Google’s major consumer services, including its search engine and maps have long been gone from China, but its artificial-intelligence branch has recently made headway in the country, in the form of an epic tournament between man and machine in the board game Go.
From today (May 23) to Saturday (May 27), Google’s DeepMind machine-learning team is co-hosting a summit about Go and AI with the local sports authority in China’s eastern coastal town of Wuzhen. The centerpiece of the event is a one-on-one match between DeepMind’s AI AlphaGo and China’s Ke Jie. The 19-year-old reigning top-ranked player is fighting against complete machine dominance over what is possibly the world’s most complex board game. He very narrowly lost the first game Tuesday, with two more games to follow.
To Chinese Go fans, what may be more depressing than the fact that machines are better than humans at a game that they weren’t expected to conquer for years yet, is the fact that they can’t watch the tournament. The tournament has been banned from live-streaming in China, amid the long-standing rift between the Chinese government and Google.
Three Chinese journalists told Quartz that they have received oral directives from the authorities that their organizations are not allowed to live broadcast the May 23-27 event. One of them said that his publication has been asked not to even mention Google’s name in reporting on the event. Another said that they are allowed to mention Google, but are not allowed to write about Google’s products in related news reports.
A video editor with a Shanghai-based live-streaming platform said that her company had already sent staff to the venue in Wuzhen, but had to call them back after receiving the ban on May 19.
Meanwhile, instructions leaked online say that the match between AlphaGo and Ke “may not be broadcast live in any form and without exception, including text commentary, photography, video streams, self-media accounts and so on,” according the China Digital Times website, which tracks censorship information. The source of the instruction could not be identified.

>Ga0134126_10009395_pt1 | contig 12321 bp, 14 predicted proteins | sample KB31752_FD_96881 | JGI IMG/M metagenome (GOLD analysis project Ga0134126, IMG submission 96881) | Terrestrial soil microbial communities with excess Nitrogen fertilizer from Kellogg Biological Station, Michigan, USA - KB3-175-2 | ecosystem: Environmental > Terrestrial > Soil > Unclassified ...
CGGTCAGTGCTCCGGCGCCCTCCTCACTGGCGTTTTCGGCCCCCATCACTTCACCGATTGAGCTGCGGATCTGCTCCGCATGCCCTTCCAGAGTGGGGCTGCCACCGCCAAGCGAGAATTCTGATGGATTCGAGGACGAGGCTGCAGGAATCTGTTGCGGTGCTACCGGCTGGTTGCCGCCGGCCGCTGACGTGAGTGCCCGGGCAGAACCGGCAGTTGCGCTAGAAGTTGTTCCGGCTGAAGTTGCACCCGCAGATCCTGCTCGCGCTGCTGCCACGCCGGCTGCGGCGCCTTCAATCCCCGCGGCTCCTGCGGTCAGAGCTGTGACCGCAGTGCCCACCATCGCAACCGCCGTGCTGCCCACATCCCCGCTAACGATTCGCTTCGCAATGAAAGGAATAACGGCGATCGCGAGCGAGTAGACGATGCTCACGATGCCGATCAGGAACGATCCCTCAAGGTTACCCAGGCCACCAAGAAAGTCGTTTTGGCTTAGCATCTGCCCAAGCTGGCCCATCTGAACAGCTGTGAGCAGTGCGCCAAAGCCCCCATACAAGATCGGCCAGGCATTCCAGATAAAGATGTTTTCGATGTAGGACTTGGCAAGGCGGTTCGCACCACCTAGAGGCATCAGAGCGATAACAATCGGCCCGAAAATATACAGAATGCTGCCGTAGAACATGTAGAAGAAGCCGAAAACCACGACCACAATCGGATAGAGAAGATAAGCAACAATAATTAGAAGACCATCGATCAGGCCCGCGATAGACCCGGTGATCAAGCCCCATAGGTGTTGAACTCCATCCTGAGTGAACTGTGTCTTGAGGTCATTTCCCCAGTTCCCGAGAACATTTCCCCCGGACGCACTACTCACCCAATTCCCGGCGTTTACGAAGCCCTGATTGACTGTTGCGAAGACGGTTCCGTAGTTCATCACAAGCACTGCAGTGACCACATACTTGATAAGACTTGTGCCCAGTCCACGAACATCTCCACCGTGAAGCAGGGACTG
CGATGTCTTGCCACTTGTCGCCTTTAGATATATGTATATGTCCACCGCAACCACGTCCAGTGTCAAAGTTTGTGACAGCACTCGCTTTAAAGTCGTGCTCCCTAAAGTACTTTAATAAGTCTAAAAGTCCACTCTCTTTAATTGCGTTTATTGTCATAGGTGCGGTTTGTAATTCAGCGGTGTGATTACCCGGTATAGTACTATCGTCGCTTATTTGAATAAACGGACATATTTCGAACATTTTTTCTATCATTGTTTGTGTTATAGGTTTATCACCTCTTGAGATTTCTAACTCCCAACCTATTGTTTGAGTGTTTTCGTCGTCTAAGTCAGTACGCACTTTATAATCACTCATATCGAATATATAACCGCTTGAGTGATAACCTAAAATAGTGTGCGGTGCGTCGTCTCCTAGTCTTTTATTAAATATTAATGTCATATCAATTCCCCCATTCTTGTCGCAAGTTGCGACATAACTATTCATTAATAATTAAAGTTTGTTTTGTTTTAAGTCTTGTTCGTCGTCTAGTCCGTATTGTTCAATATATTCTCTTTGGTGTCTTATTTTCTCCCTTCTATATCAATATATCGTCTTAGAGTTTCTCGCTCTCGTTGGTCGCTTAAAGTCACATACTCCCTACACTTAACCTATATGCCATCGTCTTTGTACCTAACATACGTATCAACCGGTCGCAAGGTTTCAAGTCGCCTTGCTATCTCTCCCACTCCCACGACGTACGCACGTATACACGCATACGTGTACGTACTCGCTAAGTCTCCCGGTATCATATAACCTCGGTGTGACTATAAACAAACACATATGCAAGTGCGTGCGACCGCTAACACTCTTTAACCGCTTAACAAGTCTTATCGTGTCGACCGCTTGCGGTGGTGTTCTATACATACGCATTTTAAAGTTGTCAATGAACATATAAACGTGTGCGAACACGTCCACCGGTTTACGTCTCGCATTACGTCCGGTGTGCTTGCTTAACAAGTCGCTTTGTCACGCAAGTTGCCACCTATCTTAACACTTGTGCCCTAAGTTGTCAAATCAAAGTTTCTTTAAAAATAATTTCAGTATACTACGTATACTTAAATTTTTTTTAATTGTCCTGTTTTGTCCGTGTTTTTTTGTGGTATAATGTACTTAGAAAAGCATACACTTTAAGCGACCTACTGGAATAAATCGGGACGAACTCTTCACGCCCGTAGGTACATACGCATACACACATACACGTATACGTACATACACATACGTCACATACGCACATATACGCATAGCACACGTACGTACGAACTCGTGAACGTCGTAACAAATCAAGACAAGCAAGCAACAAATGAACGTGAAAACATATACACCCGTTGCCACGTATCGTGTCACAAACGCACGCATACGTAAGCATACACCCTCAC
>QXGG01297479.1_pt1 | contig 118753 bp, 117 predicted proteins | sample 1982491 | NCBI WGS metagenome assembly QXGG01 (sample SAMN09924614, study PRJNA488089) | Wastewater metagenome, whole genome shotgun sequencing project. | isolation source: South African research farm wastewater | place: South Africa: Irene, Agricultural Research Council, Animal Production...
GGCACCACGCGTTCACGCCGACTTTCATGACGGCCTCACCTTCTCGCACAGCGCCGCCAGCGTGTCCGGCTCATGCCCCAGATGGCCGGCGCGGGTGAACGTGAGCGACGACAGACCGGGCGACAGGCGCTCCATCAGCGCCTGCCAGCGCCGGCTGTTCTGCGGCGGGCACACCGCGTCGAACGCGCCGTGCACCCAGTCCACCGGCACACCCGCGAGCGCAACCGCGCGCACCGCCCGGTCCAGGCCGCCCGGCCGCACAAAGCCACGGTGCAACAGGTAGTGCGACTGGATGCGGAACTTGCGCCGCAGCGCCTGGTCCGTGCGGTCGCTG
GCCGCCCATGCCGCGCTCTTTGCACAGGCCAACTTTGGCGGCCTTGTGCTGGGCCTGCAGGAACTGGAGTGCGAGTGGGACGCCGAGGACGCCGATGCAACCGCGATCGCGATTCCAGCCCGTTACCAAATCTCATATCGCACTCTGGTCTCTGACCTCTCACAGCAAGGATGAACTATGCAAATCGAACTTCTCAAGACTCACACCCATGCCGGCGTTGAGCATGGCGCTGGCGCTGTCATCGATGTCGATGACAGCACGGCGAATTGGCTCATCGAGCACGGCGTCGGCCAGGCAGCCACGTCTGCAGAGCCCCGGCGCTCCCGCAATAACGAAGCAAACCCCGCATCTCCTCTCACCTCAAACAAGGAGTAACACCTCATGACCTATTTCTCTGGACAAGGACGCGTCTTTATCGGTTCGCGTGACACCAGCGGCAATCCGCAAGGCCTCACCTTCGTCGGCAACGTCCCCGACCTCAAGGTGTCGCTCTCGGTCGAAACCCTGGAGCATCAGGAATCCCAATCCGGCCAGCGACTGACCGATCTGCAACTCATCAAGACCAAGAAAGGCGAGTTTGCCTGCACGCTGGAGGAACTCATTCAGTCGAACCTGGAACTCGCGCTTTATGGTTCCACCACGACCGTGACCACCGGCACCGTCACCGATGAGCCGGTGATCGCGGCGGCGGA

Google didn’t respond to a request for comment from Quartz. The company is streaming the whole event via YouTube, which is also blocked in China. China’s State Council Information Office, which oversees communications for the government, didn’t reply to a query from Quartz sent via Twitter.
As the first game between AlphaGo and Ke was underway, Chinese Go fans struggled in search of a live-stream of the event. “I don’t quite understand… why a game held in China cannot be broadcast in China,” one blogger wrote (link in Chinese) on China’s Twitter-like microblogging site Weibo.
Several streaming sites, including bilibili.com, offered their own boards to replicate the two players’ moves in real time, but with no actual shots from the event.
In 2010 Google shut down its search-engine services in China, after refusing to cooperate with censors. Beijing has said that it welcomes Google back to the country as long as it “respects China’s laws.” There have been signs that the company is ramping up its China presence—for instance it recently reintroduced its translator apps to the country.
The live-streaming ban of this highly-awaited AI event is a sign the road in China is going to be as bumpy as ever for the “AI-first” company.